The Impact of Perceived Advertising Creativity on Ad Processing and Responses

Xiaojing Yang, University of Wisconsin, Milwaukee, USA
Robert Smith, Indiana University Bloomington, USA
Recent years have witnessed a steady increase in creativity research in marketing, especially in the strategy literature (e.g., Andrews and Smith 1996; Im and Workman 2004; Moorman and Miner 1997). However, with the exception of a handful papers, creativity research in a consumer/advertising context is scarce (e.g., Burroughs and Mick 2004; Zinkhan 1993). In this paper, a structural model is proposed to capture the impact of perceived advertising creativity on consumers’ ad processing and response. Based on previous information processing models (e.g., MacInnis and Jaworski 1989; McGuire 1976), the proposed conceptualization discusses how creativity can affect various stages of information processing (ranging from ad perceptions, motivation to process, to the formation of various ad response variables) and reveals the relationships between ad processing and response variables. In addition, the paper delineates the boundary conditions of the effects of advertising creativity. Specifically, two dimensions of creativity (divergence and relevance) are examined together with ad exposure conditions to shed light on this issue. An experiment supports the proposed conceptual framework.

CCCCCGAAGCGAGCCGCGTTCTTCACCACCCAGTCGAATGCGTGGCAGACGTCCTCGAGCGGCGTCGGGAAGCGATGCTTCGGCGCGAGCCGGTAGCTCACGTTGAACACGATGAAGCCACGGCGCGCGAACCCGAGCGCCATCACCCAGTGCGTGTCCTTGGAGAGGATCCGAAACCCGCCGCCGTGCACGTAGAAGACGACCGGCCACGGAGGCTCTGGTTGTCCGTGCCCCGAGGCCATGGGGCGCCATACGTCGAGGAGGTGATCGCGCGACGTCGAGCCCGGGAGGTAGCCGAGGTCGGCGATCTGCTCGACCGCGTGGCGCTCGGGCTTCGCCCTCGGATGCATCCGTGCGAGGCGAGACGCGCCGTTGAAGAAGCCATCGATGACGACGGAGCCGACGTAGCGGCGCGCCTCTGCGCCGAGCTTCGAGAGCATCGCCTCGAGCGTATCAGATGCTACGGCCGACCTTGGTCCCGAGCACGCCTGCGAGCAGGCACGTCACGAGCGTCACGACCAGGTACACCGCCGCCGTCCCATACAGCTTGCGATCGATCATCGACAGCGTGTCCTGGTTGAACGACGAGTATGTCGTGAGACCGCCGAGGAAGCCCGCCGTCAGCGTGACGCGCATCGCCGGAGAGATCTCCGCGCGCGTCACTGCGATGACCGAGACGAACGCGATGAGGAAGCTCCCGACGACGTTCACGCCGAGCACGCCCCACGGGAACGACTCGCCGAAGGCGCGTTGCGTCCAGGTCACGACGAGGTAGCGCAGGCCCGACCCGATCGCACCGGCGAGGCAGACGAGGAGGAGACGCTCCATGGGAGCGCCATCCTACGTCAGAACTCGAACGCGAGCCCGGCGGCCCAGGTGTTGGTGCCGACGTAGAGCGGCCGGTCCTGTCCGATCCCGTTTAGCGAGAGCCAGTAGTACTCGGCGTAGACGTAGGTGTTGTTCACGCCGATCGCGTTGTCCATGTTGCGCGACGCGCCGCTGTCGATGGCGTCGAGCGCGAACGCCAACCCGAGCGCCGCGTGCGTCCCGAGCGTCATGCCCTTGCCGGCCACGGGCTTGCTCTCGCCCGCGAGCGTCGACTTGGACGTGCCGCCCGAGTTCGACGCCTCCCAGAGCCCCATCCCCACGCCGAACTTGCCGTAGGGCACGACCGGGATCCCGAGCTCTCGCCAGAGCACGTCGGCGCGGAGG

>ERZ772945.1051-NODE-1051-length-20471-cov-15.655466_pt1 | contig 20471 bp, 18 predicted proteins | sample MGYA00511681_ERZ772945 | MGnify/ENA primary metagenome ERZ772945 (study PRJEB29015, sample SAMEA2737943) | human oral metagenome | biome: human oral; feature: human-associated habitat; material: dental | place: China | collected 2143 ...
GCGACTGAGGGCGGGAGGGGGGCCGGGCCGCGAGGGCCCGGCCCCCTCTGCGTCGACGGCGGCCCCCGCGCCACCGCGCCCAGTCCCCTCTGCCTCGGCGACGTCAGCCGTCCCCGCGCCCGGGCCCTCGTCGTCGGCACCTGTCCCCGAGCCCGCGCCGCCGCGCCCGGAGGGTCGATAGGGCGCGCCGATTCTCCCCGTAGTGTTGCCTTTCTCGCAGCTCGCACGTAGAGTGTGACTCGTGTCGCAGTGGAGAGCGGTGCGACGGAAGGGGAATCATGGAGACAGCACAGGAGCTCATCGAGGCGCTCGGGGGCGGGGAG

[ to cite ]:
Xiaojing Yang and Robert Smith (2007) ,"The Impact of Perceived Advertising Creativity on Ad Processing and Responses", in NA - Advances in Consumer Research Volume 34, eds. Gavan Fitzsimons and Vicki Morwitz, Duluth, MN : Association for Consumer Research, Pages: 328.